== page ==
With the right plan and the right discipline, you can get seriously shredded in just 28 days.Read article
Any athlete has probably been told at one point or another that the best way to recover after a particularly strenuous lifting session, game, or run is to ice the muscles you know will be hurting come the next morning.
But that may not actually be true. In fact, just the opposite may be the case: Warming up your muscles, rather than cooling them down, might be a more effective recovery method, according to new research published in the Journal of Physiology.
Researchers asked study participants work out on an arm cycle at a moderate intensity for an hour, then rest for two hours while eating carbs and leaving their muscles alone. After the recovery period, researchers had them arm cycle at maximum pace for three five-minute intervals to test their power outputs. Participants repeated this process twice during later visits, cooling their muscles to a chilly 60° for the recovery period during one visit and heating them to about 98° during the other.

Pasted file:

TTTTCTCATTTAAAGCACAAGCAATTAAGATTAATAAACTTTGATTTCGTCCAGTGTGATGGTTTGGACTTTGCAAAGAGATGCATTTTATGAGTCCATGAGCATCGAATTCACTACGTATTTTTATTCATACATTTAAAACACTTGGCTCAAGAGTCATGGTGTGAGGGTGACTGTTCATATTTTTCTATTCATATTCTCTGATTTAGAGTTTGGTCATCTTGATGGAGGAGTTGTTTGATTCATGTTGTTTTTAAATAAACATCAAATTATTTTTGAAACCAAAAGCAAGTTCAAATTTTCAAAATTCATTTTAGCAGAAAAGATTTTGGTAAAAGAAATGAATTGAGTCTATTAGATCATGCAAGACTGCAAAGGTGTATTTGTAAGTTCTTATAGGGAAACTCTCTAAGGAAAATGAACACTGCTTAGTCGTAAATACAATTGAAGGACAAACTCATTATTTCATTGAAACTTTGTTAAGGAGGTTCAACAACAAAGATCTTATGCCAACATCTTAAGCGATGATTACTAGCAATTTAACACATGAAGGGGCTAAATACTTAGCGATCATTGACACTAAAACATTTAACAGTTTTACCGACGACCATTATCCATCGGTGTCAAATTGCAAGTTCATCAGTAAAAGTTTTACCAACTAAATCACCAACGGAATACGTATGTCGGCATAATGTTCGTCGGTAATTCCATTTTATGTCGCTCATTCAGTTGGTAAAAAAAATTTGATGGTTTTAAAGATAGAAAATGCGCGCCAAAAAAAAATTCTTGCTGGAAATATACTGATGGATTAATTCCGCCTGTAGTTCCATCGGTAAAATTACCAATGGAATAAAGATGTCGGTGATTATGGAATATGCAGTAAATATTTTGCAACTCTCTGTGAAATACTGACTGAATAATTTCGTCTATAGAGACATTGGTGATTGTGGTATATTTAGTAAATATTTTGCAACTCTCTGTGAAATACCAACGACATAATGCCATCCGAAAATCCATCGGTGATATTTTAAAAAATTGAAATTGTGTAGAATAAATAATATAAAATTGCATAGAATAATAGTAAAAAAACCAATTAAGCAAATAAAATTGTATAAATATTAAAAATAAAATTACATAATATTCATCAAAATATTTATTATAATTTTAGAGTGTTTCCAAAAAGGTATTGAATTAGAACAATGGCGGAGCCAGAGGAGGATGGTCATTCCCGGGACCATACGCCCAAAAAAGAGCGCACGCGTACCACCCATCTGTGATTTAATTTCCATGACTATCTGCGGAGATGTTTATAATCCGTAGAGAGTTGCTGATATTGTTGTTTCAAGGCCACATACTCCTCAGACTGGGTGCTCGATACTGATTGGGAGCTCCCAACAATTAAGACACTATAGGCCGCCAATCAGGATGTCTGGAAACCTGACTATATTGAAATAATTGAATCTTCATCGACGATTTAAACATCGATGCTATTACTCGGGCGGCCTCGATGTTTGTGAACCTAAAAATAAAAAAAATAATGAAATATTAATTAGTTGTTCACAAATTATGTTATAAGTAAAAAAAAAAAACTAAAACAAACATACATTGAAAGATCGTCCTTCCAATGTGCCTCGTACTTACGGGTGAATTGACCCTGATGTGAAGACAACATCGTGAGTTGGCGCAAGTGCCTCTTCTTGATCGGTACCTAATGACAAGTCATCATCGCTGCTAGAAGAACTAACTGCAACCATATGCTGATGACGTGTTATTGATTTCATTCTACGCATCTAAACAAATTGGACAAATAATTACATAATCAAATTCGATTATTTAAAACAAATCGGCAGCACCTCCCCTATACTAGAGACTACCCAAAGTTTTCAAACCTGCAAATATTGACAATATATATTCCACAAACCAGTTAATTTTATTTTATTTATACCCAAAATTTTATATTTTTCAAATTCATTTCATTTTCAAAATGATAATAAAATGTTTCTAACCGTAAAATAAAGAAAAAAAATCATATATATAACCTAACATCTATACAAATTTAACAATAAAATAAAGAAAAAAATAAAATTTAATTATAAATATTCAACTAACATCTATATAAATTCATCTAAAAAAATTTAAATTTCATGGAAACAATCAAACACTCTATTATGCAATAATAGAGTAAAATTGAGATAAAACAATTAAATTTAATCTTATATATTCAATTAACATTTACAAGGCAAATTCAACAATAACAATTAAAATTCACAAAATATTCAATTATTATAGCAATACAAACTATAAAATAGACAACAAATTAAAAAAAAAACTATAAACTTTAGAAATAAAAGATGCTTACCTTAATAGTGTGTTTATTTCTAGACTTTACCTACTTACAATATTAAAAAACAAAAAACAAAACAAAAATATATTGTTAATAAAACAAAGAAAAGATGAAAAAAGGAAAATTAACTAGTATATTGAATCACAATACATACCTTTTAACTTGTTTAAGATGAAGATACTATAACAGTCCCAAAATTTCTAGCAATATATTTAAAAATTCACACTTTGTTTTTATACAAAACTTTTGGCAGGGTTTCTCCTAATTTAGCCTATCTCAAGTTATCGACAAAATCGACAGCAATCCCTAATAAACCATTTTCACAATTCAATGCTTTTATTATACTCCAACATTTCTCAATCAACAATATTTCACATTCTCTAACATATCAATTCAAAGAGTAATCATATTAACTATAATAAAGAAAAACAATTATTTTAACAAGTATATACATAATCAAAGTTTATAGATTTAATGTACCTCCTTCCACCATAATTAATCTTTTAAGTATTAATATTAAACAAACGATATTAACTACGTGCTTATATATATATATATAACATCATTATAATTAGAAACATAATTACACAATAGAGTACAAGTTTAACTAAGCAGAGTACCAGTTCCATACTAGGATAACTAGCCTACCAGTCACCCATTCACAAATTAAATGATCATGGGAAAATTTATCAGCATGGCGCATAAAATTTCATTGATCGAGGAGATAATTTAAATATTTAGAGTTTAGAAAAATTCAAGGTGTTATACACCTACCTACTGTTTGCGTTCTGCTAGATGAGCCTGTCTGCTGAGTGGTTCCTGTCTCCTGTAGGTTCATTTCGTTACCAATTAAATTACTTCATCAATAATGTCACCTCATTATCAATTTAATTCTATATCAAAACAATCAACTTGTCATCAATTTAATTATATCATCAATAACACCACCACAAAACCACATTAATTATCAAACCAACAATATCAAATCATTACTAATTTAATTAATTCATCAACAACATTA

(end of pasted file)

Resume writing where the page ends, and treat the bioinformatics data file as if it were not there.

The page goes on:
Of the three recovery methods, warming muscles up post-workout led to the best power output in the second arm-cycling session—that is to say, it led to the best recovery. Keeping muscles cool after the workouts, on the other hand, led to the worst performances.
The scientists took it a step further, testing individual muscle fibers from mice to try and find out exactly why this was the case. The muscle fibers were attached to a machine that recorded their strength, then they were hit with an electric current until they were exhausted. Scientists put glycogen on some of the fibers—the equivalent of the arm cyclists eating carbs during the recovery period—and let them all recover while either warming or cooling them. Finally, they hit the fibers with a current again to see how much strength they had regained. The fibers that were kept warm regained the most strength, but only the ones that were exposed to glycogen. The conclusion? Cooling hurts the muscles’ ability to absorb glycogen from post-workout carbs, while warming helps the muscles absorb those nutrients.
The bottom line for everyday lifters: Keeping your muscles warm post-workout is probably better than cooling them down, but be sure to eat some carbs while you do it.